In my previous column, I said effortless perfection doesn’t exist; this time, I'm saying it does. Despite the seeming contradiction, I think this position is entirely consistent. Last column, I sought to undo the linguistic and social nightmare the term is. I called it a dragon that the entire campus has collectively imagined up and is constantly jabbing lances into, which rather ironically perpetuates it because to give credence to illusion, whether by support or denial, is to keep illusion alive. Its tyranny stems from its unchecked, vague usage that turns into something of an umbrella term for anything ranging from truly effortless perfection to unseen difficulties resulting in an inflated and uncritiqued appearance of goodness; essentially, in it’s current usage, it’s too applicable to take it seriously as defining itself by the rarity “effortless” and “perfection” together imply. But that’s not the effortless perfection I’m talking about this week.

The term as I’m referring to it this week is actually the perception of effortless perfection, as marred by inaccuracy as it is. And it’s the realest thing in the world when you feel it, as so many students do on a daily basis. Seems somewhat hypocritical, doesn’t it, to make an argument with the very thing I derided last column. However, what got me last time was that the perceptions of each person, as accepted by others (who are also the perpetuators of the term), are allowed to stray off too far, to an unacceptable measure of perfection, to insincerity.

The utility in satirizing the use of the term effortless perfection — as I did last column — comes of the undoing of its effect when some conscious effort is applied to thinking about it. Realize that the track star is only as fast as he is after years of training or that the girl who seemingly rolls out of bed each morning ready-to-go, beautiful, might’ve been on a diet for months, and any idea of any appearance of effortlessness that plagues you at the moment is undone. Understand that the stunning singing of the girl down your hall is still improving dramatically and that the student who plays the genius could still be debated out of the classroom by your teacher, and their perfection evaporates. If you imagine this when the feeling of effortless perfection comes on in your own visual field, or a friend claims they saw it themselves, then you could save yourself a lot of hurt.

But there are moments, it’s hard to deny, when it’s not enough to trust that some expert could critique what seems so momentarily perfect to imperfection. No amount of front-brain thinking will help. You wonder what you’re doing at a school like this in the presence of what comparatively feel like gods and goddesses. You feel tiny.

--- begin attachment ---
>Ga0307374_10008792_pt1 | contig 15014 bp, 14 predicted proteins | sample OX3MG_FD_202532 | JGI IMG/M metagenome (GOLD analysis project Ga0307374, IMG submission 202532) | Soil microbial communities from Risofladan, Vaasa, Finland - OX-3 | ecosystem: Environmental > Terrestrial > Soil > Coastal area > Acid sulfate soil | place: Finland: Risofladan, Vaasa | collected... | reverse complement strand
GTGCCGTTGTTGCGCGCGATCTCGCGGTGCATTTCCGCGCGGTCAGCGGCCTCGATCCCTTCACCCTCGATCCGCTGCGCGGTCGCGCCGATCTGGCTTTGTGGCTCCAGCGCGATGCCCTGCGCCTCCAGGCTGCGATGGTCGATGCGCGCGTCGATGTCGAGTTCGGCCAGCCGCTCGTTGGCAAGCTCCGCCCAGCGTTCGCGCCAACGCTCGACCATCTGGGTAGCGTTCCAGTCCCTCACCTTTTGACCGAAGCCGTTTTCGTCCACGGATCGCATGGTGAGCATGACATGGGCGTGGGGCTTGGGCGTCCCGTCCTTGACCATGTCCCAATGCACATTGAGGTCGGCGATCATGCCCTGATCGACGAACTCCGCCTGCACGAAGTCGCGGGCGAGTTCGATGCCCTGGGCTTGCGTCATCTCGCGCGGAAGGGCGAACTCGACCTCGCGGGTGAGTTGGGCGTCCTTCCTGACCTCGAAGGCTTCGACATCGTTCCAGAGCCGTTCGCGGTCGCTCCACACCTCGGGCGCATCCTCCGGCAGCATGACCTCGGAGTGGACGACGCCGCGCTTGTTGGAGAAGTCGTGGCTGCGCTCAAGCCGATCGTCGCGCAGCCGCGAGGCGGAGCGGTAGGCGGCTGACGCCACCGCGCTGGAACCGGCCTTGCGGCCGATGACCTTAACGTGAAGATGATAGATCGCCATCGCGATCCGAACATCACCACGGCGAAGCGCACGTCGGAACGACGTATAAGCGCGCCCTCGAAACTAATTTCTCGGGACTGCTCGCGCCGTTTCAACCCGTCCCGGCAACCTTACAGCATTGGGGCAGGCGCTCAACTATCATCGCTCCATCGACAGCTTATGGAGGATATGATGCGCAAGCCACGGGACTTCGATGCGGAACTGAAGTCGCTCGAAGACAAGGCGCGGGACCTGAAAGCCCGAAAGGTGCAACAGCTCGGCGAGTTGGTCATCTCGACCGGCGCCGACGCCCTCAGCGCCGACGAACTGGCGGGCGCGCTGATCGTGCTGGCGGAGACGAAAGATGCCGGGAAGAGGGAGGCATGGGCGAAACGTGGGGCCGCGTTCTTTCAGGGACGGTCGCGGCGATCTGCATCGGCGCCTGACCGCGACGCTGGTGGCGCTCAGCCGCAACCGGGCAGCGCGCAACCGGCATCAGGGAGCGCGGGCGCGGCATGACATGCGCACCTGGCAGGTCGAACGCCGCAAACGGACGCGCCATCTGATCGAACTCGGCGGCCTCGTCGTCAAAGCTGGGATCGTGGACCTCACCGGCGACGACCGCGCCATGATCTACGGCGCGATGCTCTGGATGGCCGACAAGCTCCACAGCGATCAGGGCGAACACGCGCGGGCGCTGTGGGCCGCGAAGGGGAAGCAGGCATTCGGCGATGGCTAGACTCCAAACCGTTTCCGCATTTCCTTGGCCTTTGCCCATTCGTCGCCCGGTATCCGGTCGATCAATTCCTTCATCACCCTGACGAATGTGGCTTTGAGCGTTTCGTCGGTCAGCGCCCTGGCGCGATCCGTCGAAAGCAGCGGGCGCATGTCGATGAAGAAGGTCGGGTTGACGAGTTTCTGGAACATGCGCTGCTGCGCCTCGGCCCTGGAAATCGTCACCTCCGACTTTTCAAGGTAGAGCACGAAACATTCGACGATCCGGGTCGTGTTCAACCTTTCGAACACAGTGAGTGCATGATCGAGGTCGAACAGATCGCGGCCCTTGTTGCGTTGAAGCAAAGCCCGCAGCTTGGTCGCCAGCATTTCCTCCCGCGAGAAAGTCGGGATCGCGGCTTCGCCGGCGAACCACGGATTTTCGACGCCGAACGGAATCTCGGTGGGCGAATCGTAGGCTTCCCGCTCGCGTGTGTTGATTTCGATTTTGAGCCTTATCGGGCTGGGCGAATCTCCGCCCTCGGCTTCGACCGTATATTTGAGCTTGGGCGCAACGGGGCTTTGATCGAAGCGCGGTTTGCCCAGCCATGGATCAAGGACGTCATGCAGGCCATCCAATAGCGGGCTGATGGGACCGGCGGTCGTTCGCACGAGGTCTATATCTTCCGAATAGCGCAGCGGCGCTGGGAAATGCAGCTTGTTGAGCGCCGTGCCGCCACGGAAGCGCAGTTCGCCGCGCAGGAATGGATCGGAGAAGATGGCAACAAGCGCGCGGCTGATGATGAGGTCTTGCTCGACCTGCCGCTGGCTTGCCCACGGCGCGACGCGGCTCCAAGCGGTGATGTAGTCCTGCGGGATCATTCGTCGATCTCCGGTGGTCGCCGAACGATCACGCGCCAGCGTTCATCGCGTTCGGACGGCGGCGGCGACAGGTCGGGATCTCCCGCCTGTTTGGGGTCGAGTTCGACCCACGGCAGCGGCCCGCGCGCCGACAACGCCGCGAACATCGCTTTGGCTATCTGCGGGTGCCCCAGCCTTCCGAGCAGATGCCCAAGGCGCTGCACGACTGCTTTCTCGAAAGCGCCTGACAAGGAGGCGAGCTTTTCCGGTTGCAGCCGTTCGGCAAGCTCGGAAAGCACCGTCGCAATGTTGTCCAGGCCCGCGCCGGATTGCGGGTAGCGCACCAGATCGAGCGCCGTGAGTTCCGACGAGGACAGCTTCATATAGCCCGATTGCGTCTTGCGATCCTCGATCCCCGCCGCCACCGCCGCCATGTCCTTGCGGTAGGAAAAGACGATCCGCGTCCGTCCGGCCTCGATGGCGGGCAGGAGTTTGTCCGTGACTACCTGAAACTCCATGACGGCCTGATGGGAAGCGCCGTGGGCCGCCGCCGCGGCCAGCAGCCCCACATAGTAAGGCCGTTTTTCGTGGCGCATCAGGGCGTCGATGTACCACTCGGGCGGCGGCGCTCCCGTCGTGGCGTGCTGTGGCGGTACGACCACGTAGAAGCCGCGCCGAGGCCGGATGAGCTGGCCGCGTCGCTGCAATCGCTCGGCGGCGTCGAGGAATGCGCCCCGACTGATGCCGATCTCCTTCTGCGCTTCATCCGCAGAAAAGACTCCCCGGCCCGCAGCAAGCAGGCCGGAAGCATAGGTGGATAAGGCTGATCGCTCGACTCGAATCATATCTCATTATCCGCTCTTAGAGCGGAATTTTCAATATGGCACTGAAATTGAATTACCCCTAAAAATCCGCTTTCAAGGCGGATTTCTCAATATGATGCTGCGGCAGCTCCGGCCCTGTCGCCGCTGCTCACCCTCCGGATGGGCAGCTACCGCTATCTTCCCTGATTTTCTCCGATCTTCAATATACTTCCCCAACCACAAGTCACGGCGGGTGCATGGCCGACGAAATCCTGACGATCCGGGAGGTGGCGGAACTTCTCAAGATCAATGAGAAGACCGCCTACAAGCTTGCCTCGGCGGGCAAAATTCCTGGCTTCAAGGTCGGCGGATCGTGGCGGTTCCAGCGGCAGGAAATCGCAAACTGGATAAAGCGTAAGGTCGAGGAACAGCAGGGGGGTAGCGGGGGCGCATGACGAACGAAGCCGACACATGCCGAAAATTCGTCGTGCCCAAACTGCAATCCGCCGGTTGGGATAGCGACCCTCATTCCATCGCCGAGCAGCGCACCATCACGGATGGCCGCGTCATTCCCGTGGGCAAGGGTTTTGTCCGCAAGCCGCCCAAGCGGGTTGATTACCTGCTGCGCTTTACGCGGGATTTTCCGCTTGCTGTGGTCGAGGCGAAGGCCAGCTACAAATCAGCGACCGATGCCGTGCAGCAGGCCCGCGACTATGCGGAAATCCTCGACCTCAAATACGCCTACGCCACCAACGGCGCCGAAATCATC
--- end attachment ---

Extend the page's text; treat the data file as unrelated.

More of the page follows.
After the moment has passed and all that’s left is the bitter aftertaste and self-conscious memory of some envy and inadequacy, all too often at this school, the reaction will be to laugh effortless perfection out of existence in the cruelest way possible: by telling you that you are still awesome, wonderful, kickass you. What’s so cruel about it is that inevitably it comes as a weak and really uncaring afterthought. Here you are, feeling at your worst, and we’re going to try to mask it in a lukewarm attempt to make you feel better about yourself, leaving the larger, underlying issues unaddressed.

This is certainly not the way to go, not even in trying to deal with the issue yourself. Living by a coping mechanism meant to deny the experience you just had — or you might indeed have daily — means to delude yourself constantly, to live outside reality. There will be days when the aftertaste will be too strong to elevate yourself by motivation or self-affirmation and you will fall down like a weakly propped up cardboard cutout. And what will you do then?

What this approach precludes time and time again is the reality of the world we live in and the responsibility adults must take in mapping the possibilities around them. There were days, possibly in life before, when given how inexperienced even those really good in their craft were, we could make up for the difference by starting up ourselves. Now, as the people around us become more specialized and diverse in their craft and identity, to do the same is futile. The only way to move forward from the inadequacies of effortless perfection is to accept the inherent disparities in the world. Realize that you can gain some things for yourself but only with time. Realize that some people are born with unapproachable talent. You clearly still have worth as an individual, even in those worst moments. To insist in smoking up the mirror to ever see it is an insult to yourself.

Antoniu Chirnoaga is a Trinity sophomore. His column runs on alternate Fridays, and this column is part two of a two-part series.